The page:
In general, virtual charter schools have had poor outcomes. A 2015 study from CREDO (the Center for Research on Education Outcomes) found that, on average, students enrolled in online charter schools lost 180 days of learning in math and 72 days of learning in reading compared to similar students in brick-and-mortar schools.
But virtual schools have the potential to give students access to high-quality instruction regardless of time and place, and to allow students to speed up or slow down based on their interests and needs. And when we scanned the field for virtual charter schools with positive learning results, we found a few. What can others learn from them to make virtual school success the rule, not the exception?
In Meeting the Potential of a Virtual Education: Lessons from Operators Making Online Schooling Work, Public Impact’s Daniela Doyle and Ismael Hernandez-Cruz highlight the experience of two nonselective virtual charter schools making online schooling work for their students—Idaho Distance Education Academy (I-DEA) and New Hampshire’s Virtual Learning Academy Charter School (VLACS). While neither school is an exact demographic mirror of traditional public schools in their states (discussed in the report), both outperform their states in reading and math proficiency, among other positive outcomes. (For more on how these schools were selected to highlight, see What Is Virtual School “Success”? in the report.)
Doyle and Hernandez-Cruz identified four lessons and four recommendations for virtual charter schools.
- Strong teaching (still) drives student success—Just as in traditional schools, teacher selection is crucial. No computer program, no matter how great, can replace an excellent teacher.
- Personal connections are key—“We can’t do anything else that we’re doing without that foundational connection,” Jason Bransford of I-DEA said of efforts to form relationships with each student’s entire family. Likewise, VLACS ensures connections to students and families through a deliberate and intensive system of advisors.
- Student learning must be the center of school design—Both schools have incorporated elements of personalized learning by designing their programs around what students need to succeed, with VLACS in particular creating a very flexible, personalized experience.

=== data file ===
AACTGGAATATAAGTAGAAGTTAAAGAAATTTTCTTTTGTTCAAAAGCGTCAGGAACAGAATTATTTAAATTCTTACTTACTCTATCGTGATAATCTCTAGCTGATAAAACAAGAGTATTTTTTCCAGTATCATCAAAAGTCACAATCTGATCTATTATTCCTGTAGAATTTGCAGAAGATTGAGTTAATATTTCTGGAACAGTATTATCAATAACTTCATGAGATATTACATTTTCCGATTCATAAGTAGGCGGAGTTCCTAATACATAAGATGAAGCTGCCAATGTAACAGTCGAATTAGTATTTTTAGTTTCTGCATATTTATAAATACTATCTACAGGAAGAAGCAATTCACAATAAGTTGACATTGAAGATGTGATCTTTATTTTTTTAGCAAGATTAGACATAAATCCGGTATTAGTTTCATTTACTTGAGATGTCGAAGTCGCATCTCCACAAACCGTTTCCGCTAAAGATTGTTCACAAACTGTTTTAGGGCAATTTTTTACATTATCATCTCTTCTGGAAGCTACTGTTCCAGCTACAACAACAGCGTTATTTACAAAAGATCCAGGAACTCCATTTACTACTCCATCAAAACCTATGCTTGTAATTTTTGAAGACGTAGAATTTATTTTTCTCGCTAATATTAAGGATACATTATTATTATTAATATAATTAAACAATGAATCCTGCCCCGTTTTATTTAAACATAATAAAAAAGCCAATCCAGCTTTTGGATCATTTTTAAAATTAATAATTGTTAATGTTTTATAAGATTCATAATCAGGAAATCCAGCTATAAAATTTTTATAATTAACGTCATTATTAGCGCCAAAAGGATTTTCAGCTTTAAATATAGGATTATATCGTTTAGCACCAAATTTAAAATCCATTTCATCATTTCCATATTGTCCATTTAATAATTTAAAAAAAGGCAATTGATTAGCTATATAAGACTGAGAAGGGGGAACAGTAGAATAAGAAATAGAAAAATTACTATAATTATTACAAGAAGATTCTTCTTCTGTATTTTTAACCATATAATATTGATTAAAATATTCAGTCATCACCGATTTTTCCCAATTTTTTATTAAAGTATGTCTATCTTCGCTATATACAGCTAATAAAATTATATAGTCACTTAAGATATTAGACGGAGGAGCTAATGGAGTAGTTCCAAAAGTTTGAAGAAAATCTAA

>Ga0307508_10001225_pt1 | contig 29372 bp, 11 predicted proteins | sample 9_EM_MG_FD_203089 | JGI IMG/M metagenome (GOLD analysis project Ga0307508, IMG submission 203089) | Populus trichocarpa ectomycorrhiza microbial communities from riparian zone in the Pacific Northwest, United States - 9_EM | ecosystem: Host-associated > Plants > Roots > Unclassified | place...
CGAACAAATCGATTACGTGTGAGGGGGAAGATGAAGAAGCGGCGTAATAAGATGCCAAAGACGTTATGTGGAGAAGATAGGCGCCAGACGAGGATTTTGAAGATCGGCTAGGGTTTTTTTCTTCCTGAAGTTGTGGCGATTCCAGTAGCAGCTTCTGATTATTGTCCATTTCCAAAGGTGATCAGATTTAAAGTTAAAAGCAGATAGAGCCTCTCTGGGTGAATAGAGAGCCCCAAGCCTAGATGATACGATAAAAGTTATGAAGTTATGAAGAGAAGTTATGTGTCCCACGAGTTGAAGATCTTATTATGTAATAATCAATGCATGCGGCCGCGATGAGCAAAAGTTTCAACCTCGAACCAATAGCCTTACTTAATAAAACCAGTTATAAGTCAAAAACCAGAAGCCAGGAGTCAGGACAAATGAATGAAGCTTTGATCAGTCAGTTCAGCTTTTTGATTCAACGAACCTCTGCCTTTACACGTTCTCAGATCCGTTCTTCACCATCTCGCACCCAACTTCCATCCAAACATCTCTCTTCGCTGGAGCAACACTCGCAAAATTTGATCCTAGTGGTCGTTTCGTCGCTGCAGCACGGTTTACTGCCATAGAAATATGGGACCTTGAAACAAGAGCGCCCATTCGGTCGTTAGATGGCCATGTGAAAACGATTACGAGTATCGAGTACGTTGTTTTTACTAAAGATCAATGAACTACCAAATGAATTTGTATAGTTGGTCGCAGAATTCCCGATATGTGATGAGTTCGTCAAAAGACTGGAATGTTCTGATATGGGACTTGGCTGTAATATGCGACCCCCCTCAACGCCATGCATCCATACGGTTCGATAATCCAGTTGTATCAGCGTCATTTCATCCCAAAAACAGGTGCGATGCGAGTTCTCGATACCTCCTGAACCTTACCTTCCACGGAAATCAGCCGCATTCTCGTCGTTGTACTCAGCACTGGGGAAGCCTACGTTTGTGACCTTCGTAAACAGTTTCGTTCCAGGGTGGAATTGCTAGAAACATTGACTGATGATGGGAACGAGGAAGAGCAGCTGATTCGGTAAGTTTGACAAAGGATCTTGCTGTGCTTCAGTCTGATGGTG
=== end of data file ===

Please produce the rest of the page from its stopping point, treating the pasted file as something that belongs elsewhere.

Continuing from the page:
- Schools set high expectations for students and families—Both make clear from the moment of enrollment that they do not offer an easier education than traditional schools, setting and communicating high expectations even if doing so leads some families to go elsewhere.
- Be sure to incorporate the same elements that drive student success in brick-and-mortar schools—in many instances, great schools are great for the same reasons, regardless of setting.
- Identify and adjust to what is truly different about online schooling—for example, focus on elements such as effective online engagement and communication, and support and develop teachers in those areas.
- Use the unique opportunities online schooling offers—take advantage of the opportunity to truly meet students’ individual needs.
- Innovate, don’t just automate—focus on using technology in new ways that better meet the needs of all students.
The field needs more research to broaden and deepen its understanding of online schools’ success. For these two schools, a deeper analysis of how different student groups fare over time relative to their peers might shed more light on their successes and challenges. Finding and studying other online schools achieving promising results would also provide more insight. Meanwhile, these two schools illustrate practices that others can put into action for their students.
- Open since 2008, VLACS serves nearly 400 full-time middle and high school students and more than 13,000 part-time students from New Hampshire, plus about 100 tuition-paying out-of-state students.
- Students can enroll at any time.
- Rather than earning credits, they focus on mastering competencies.
- Students choose from learning “journeys,” including courses, projects, career badges, experiences, teams, and an early-college option.
- Students work with advisors to set an appropriate learning pace to master competencies and can accelerate or slow down as needed.
- Open since 2004, I-DEA now enrolls about 700 full-time students in grades K–12.
I-DEA tends to enroll lower rates of students of color than the state overall but enrolls a similar rate of low-income students.
- I-DEA offers considerable flexibility, but also requires students to participate in live online classes at set times twice a week.
- I-DEA follows a calendar, with classes starting and ending at set times during the year.
- I-DEA offers students access to college-level courses, and on average, 20 percent of students graduate from high school with a two-year college degree.